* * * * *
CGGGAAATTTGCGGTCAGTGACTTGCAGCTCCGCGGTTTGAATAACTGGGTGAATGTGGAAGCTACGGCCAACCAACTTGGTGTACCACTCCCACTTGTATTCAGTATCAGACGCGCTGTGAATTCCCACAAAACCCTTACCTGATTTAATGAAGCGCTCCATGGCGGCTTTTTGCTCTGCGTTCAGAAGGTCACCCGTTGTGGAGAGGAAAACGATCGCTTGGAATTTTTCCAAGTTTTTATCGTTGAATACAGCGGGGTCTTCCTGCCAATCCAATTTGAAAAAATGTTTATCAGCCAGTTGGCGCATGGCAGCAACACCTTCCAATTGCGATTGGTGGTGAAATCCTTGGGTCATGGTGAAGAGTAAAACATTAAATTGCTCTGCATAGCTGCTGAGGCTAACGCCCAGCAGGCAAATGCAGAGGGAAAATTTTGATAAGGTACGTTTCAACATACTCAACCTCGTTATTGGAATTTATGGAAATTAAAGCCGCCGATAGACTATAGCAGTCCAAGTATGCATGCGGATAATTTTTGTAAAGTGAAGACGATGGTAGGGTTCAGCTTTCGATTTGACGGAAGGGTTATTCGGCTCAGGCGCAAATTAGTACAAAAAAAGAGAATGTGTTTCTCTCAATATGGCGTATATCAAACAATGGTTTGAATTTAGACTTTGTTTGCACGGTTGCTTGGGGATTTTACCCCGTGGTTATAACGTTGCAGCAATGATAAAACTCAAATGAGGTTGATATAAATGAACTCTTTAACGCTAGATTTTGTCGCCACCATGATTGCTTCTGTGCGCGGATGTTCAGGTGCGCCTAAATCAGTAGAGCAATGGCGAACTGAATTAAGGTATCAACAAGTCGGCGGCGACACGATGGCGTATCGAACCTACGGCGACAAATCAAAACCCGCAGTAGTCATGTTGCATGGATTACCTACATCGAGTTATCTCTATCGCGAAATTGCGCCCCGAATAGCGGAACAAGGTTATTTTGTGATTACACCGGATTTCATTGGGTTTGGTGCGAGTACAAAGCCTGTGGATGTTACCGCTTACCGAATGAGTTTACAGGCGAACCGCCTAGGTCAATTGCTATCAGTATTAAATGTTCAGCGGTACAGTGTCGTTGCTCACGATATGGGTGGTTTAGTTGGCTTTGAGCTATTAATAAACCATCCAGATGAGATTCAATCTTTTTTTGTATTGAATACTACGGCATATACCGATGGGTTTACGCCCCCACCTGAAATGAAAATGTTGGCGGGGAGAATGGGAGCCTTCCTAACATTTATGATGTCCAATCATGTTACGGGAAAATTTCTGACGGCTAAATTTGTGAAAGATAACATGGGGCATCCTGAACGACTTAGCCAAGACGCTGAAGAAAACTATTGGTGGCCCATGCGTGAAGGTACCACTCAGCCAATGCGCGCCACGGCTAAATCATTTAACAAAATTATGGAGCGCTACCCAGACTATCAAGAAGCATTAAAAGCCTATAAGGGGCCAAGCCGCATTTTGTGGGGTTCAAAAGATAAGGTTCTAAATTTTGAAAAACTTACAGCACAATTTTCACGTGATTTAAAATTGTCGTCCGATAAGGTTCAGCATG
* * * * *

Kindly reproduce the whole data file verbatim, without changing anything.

CGGGAAATTTGCGGTCAGTGACTTGCAGCTCCGCGGTTTGAATAACTGGGTGAATGTGGAAGCTACGGCCAACCAACTTGGTGTACCACTCCCACTTGTATTCAGTATCAGACGCGCTGTGAATTCCCACAAAACCCTTACCTGATTTAATGAAGCGCTCCATGGCGGCTTTTTGCTCTGCGTTCAGAAGGTCACCCGTTGTGGAGAGGAAAACGATCGCTTGGAATTTTTCCAAGTTTTTATCGTTGAATACAGCGGGGTCTTCCTGCCAATCCAATTTGAAAAAATGTTTATCAGCCAGTTGGCGCATGGCAGCAACACCTTCCAATTGCGATTGGTGGTGAAATCCTTGGGTCATGGTGAAGAGTAAAACATTAAATTGCTCTGCATAGCTGCTGAGGCTAACGCCCAGCAGGCAAATGCAGAGGGAAAATTTTGATAAGGTACGTTTCAACATACTCAACCTCGTTATTGGAATTTATGGAAATTAAAGCCGCCGATAGACTATAGCAGTCCAAGTATGCATGCGGATAATTTTTGTAAAGTGAAGACGATGGTAGGGTTCAGCTTTCGATTTGACGGAAGGGTTATTCGGCTCAGGCGCAAATTAGTACAAAAAAAGAGAATGTGTTTCTCTCAATATGGCGTATATCAAACAATGGTTTGAATTTAGACTTTGTTTGCACGGTTGCTTGGGGATTTTACCCCGTGGTTATAACGTTGCAGCAATGATAAAACTCAAATGAGGTTGATATAAATGAACTCTTTAACGCTAGATTTTGTCGCCACCATGATTGCTTCTGTGCGCGGATGTTCAGGTGCGCCTAAATCAGTAGAGCAATGGCGAACTGAATTAAGGTATCAACAAGTCGGCGGCGACACGATGGCGTATCGAACCTACGGCGACAAATCAAAACCCGCAGTAGTCATGTTGCATGGATTACCTACATCGAGTTATCTCTATCGCGAAATTGCGCCCCGAATAGCGGAACAAGGTTATTTTGTGATTACACCGGATTTCATTGGGTTTGGTGCGAGTACAAAGCCTGTGGATGTTACCGCTTACCGAATGAGTTTACAGGCGAACCGCCTAGGTCAATTGCTATCAGTATTAAATGTTCAGCGGTACAGTGTCGTTGCTCACGATATGGGTGGTTTAGTTGGCTTTGAGCTATTAATAAACCATCCAGATGAGATTCAATCTTTTTTTGTATTGAATACTACGGCATATACCGATGGGTTTACGCCCCCACCTGAAATGAAAATGTTGGCGGGGAGAATGGGAGCCTTCCTAACATTTATGATGTCCAATCATGTTACGGGAAAATTTCTGACGGCTAAATTTGTGAAAGATAACATGGGGCATCCTGAACGACTTAGCCAAGACGCTGAAGAAAACTATTGGTGGCCCATGCGTGAAGGTACCACTCAGCCAATGCGCGCCACGGCTAAATCATTTAACAAAATTATGGAGCGCTACCCAGACTATCAAGAAGCATTAAAAGCCTATAAGGGGCCAAGCCGCATTTTGTGGGGTTCAAAAGATAAGGTTCTAAATTTTGAAAAACTTACAGCACAATTTTCACGTGATTTAAAATTGTCGTCCGATAAGGTTCAGCATG